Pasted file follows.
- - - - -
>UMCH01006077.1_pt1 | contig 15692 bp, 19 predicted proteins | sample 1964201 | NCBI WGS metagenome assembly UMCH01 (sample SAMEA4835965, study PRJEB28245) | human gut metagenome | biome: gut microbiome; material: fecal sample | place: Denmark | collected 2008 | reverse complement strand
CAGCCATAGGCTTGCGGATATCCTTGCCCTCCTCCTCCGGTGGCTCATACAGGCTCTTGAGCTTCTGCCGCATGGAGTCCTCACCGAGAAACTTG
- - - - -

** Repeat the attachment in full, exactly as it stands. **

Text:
>UMCH01006077.1_pt1 | contig 15692 bp, 19 predicted proteins | sample 1964201 | NCBI WGS metagenome assembly UMCH01 (sample SAMEA4835965, study PRJEB28245) | human gut metagenome | biome: gut microbiome; material: fecal sample | place: Denmark | collected 2008 | reverse complement strand
CAGCCATAGGCTTGCGGATATCCTTGCCCTCCTCCTCCGGTGGCTCATACAGGCTCTTGAGCTTCTGCCGCATGGAGTCCTCACCGAGAAACTTG